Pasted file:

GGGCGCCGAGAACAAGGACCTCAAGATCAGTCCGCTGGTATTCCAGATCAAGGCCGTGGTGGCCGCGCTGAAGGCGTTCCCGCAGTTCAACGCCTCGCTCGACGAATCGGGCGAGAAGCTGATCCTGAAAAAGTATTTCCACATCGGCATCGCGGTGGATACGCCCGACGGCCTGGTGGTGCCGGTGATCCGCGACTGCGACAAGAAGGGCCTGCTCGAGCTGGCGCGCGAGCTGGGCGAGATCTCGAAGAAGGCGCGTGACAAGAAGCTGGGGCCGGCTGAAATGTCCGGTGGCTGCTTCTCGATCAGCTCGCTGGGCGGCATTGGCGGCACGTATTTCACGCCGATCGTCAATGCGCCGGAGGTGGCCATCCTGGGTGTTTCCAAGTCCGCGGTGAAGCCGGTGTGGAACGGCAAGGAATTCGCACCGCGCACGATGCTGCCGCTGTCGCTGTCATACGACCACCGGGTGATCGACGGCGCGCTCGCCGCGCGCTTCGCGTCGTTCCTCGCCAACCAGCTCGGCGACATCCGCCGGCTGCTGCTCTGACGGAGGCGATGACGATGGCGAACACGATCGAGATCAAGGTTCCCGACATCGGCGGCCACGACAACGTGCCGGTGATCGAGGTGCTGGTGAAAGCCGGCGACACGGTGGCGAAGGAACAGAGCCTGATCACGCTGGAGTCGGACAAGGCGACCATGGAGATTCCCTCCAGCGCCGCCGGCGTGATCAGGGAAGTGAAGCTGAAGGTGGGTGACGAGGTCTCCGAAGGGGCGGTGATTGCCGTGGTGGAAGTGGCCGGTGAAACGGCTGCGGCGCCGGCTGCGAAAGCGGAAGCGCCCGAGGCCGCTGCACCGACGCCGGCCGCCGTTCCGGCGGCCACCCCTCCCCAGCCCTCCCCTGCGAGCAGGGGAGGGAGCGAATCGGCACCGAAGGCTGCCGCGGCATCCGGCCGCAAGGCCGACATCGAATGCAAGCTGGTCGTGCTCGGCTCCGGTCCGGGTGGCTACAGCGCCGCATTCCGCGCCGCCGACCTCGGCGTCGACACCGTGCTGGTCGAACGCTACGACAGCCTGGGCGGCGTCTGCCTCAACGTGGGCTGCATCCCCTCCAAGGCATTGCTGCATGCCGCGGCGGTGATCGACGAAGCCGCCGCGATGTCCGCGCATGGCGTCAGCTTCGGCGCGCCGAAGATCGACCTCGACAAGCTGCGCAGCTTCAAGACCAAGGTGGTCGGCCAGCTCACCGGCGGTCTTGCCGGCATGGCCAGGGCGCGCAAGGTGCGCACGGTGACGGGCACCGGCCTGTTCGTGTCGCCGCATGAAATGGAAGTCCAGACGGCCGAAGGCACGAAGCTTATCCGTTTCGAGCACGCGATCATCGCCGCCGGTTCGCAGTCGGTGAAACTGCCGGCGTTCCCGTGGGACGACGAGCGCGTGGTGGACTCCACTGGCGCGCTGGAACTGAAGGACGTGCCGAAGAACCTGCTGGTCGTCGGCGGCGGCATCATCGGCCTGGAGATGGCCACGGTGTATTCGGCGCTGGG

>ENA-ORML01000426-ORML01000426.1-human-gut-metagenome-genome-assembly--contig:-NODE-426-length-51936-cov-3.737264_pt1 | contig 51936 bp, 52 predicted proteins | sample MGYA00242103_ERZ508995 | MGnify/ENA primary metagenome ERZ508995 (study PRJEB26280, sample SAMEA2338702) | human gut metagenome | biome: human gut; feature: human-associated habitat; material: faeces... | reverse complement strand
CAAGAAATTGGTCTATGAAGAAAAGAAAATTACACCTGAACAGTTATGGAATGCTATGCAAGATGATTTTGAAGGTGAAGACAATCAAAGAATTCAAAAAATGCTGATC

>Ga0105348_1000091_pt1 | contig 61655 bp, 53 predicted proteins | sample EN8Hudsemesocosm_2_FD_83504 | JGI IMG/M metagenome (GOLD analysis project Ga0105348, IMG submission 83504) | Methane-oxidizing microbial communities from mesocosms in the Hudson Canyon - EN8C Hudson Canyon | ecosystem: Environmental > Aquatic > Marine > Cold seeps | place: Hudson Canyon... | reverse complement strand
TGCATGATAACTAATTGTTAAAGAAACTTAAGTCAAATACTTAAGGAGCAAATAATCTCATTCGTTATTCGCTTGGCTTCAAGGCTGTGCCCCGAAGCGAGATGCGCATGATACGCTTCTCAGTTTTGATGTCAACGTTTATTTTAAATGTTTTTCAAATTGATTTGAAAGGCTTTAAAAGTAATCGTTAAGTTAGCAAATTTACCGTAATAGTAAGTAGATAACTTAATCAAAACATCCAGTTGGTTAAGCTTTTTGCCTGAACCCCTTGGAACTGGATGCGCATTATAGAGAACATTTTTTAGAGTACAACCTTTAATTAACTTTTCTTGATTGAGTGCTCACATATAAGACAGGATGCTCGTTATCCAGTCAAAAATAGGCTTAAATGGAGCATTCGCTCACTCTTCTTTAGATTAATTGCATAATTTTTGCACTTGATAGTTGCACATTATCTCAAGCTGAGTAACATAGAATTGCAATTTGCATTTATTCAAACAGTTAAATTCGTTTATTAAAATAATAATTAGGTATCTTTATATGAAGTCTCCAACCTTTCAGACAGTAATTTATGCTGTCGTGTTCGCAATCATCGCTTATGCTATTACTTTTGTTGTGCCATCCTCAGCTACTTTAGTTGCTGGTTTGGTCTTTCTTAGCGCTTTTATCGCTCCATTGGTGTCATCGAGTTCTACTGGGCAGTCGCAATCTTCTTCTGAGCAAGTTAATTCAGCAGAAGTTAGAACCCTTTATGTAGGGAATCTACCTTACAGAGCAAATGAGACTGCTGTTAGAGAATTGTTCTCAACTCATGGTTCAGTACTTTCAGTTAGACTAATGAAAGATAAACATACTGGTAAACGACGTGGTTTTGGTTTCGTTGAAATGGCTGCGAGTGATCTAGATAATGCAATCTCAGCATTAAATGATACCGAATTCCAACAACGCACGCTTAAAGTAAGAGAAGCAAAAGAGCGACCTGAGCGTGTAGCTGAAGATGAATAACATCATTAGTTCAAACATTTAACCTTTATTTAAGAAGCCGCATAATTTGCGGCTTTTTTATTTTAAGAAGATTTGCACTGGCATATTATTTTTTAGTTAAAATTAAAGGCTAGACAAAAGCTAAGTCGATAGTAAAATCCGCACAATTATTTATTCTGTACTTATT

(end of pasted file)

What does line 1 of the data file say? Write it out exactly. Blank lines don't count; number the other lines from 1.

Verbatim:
GGGCGCCGAGAACAAGGACCTCAAGATCAGTCCGCTGGTATTCCAGATCAAGGCCGTGGTGGCCGCGCTGAAGGCGTTCCCGCAGTTCAACGCCTCGCTCGACGAATCGGGCGAGAAGCTGATCCTGAAAAAGTATTTCCACATCGGCATCGCGGTGGATACGCCCGACGGCCTGGTGGTGCCGGTGATCCGCGACTGCGACAAGAAGGGCCTGCTCGAGCTGGCGCGCGAGCTGGGCGAGATCTCGAAGAAGGCGCGTGACAAGAAGCTGGGGCCGGCTGAAATGTCCGGTGGCTGCTTCTCGATCAGCTCGCTGGGCGGCATTGGCGGCACGTATTTCACGCCGATCGTCAATGCGCCGGAGGTGGCCATCCTGGGTGTTTCCAAGTCCGCGGTGAAGCCGGTGTGGAACGGCAAGGAATTCGCACCGCGCACGATGCTGCCGCTGTCGCTGTCATACGACCACCGGGTGATCGACGGCGCGCTCGCCGCGCGCTTCGCGTCGTTCCTCGCCAACCAGCTCGGCGACATCCGCCGGCTGCTGCTCTGACGGAGGCGATGACGATGGCGAACACGATCGAGATCAAGGTTCCCGACATCGGCGGCCACGACAACGTGCCGGTGATCGAGGTGCTGGTGAAAGCCGGCGACACGGTGGCGAAGGAACAGAGCCTGATCACGCTGGAGTCGGACAAGGCGACCATGGAGATTCCCTCCAGCGCCGCCGGCGTGATCAGGGAAGTGAAGCTGAAGGTGGGTGACGAGGTCTCCGAAGGGGCGGTGATTGCCGTGGTGGAAGTGGCCGGTGAAACGGCTGCGGCGCCGGCTGCGAAAGCGGAAGCGCCCGAGGCCGCTGCACCGACGCCGGCCGCCGTTCCGGCGGCCACCCCTCCCCAGCCCTCCCCTGCGAGCAGGGGAGGGAGCGAATCGGCACCGAAGGCTGCCGCGGCATCCGGCCGCAAGGCCGACATCGAATGCAAGCTGGTCGTGCTCGGCTCCGGTCCGGGTGGCTACAGCGCCGCATTCCGCGCCGCCGACCTCGGCGTCGACACCGTGCTGGTCGAACGCTACGACAGCCTGGGCGGCGTCTGCCTCAACGTGGGCTGCATCCCCTCCAAGGCATTGCTGCATGCCGCGGCGGTGATCGACGAAGCCGCCGCGATGTCCGCGCATGGCGTCAGCTTCGGCGCGCCGAAGATCGACCTCGACAAGCTGCGCAGCTTCAAGACCAAGGTGGTCGGCCAGCTCACCGGCGGTCTTGCCGGCATGGCCAGGGCGCGCAAGGTGCGCACGGTGACGGGCACCGGCCTGTTCGTGTCGCCGCATGAAATGGAAGTCCAGACGGCCGAAGGCACGAAGCTTATCCGTTTCGAGCACGCGATCATCGCCGCCGGTTCGCAGTCGGTGAAACTGCCGGCGTTCCCGTGGGACGACGAGCGCGTGGTGGACTCCACTGGCGCGCTGGAACTGAAGGACGTGCCGAAGAACCTGCTGGTCGTCGGCGGCGGCATCATCGGCCTGGAGATGGCCACGGTGTATTCGGCGCTGGG